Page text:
Robert O’Brien, President Trump’s national security adviser, revealed this week that he had recently met his Russian counterpart, Nikolai Patrushev, in Geneva and warned him that “there would be absolutely no tolerance for any interference” in the November election.
This was a pointless exchange. It misrepresents how Russia actually interferes in our affairs. The Russian state does not meddle directly. It delegates to proxies, who amplify our divisions and exploit our political polarization.
And the truth is, Americans must recognize that the United States is ripe for manipulation. With a month to go before Election Day, we are ripping ourselves apart.
When I was at the National Security Council, I had similar meetings with Mr. Patrushev and other Russian officials; we met in Geneva, in Moscow and in side rooms at international summits. With the national security advisers H.R. McMaster and John Bolton, we called them out for intervening in our 2016 elections. We warned them not to repeat their operations in 2018 and 2020.
Our Russian counterparts never admitted to anything. They professed surprise at the uproar in American politics. They had done nothing. The United States, they said, had “gone mad.”
The uproar, we countered, was their fault. They had lost the entire American political class. Their actions pushed our bilateral relationship into a destructive spiral.
We would then run through the now widely reported facts about what Russian operatives had done. Russia’s 2016 campaign was a creative mix of old-style propaganda techniques and new cybertools. On the one hand, Russia state-backed media outlets magnified the most divisive U.S. political conflicts. On the other, Twitter bots and WikiLeaks spread disinformation and revealed hacked emails. Russia’s Internet Research Agency analyzed U.S. public opinion and hired individuals to pose as Americans on Facebook.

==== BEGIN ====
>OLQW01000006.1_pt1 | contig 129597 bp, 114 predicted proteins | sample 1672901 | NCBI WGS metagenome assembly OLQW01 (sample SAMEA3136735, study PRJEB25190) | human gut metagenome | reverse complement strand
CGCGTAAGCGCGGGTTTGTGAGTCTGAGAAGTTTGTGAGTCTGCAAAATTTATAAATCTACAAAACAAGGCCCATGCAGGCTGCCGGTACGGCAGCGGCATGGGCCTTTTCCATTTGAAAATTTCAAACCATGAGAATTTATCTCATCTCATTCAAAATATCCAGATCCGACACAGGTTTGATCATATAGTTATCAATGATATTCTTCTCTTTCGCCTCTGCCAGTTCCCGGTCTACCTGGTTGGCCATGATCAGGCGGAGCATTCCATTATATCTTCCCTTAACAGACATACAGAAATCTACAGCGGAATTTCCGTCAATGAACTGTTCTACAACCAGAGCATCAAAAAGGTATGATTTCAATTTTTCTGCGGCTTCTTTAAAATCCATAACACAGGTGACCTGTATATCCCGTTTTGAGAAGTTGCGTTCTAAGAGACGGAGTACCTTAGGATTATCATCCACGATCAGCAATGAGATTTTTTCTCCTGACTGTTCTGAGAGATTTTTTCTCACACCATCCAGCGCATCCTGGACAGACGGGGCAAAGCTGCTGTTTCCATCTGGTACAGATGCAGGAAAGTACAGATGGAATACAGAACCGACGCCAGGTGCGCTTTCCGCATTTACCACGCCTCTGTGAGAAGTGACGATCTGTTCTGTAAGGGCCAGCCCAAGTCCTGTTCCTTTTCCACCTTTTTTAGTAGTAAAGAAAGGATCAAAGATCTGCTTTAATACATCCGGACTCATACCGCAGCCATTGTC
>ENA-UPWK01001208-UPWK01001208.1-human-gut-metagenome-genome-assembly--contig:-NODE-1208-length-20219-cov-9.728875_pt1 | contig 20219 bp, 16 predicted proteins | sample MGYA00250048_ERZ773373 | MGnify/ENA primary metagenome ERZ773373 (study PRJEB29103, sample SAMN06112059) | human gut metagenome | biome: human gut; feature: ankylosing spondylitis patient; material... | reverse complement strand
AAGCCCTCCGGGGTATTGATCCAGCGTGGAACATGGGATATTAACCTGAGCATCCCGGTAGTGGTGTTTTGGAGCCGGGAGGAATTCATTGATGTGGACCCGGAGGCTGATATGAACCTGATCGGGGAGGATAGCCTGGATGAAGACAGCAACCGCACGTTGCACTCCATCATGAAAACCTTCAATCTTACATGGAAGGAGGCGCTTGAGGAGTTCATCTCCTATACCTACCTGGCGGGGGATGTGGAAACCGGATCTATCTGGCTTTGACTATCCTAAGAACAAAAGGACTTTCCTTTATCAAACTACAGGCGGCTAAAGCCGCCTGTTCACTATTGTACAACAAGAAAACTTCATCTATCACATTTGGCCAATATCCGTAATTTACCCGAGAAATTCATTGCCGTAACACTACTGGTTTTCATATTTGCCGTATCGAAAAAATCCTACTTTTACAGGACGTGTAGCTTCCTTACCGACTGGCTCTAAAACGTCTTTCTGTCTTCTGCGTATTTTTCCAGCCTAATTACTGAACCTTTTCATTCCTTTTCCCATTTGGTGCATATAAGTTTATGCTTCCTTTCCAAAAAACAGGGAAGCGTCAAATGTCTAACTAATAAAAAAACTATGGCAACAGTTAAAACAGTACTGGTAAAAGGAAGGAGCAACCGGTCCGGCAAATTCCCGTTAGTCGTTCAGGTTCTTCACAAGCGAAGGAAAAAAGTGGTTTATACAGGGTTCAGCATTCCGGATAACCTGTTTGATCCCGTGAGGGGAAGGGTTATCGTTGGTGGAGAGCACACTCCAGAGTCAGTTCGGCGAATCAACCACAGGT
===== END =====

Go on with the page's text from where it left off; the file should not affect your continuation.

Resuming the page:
But the Russian officials asked how could these actions — hypothetical, of course — possibly have had such an impact? Apart from the use of cyberhacks and social media, what we were describing was a textbook “active measures” operation. Everyone used to do this in the Cold War. What was the big deal? Was the United States really so vulnerable? Could America be so fractured and fragile that one “bad election” would plunge it into political chaos?
In fact, the United States was vulnerable in 2016. The Russian operation was sophisticated and audacious, but it took advantage of our mistakes and what Americans did to fellow Americans.
Russian operatives did not invent our crude tribal politics; they invented internet personas to whip them up. American politicians reduced the country to red and blue states; Russian operatives purchased online ads to target voters on both sides of the domestic divide. American commentators pinned vitriolic labels on our national leaders; Russian bots spread the offensive comments around.
I stressed in one side meeting that the Russian security services had taken things to a new level of dirty tricks. Their “hack and release” of the Democratic National Committee’s emails and efforts to penetrate Hillary Clinton’s emails were especially damaging. With an arch of the eyebrow, the Russian interlocutor pointed out that no Russian persuaded Mrs. Clinton to use a private server. She and the Democratic National Committee made themselves vulnerable to hackers by not taking proper precautions. He reminded me that it was the F.B.I. that reopened the investigation of Mrs. Clinton’s emails just before the election, because they were on Anthony Weiner’s computer when he was arrested. “We didn’t invent Anthony Weiner,” he retorted.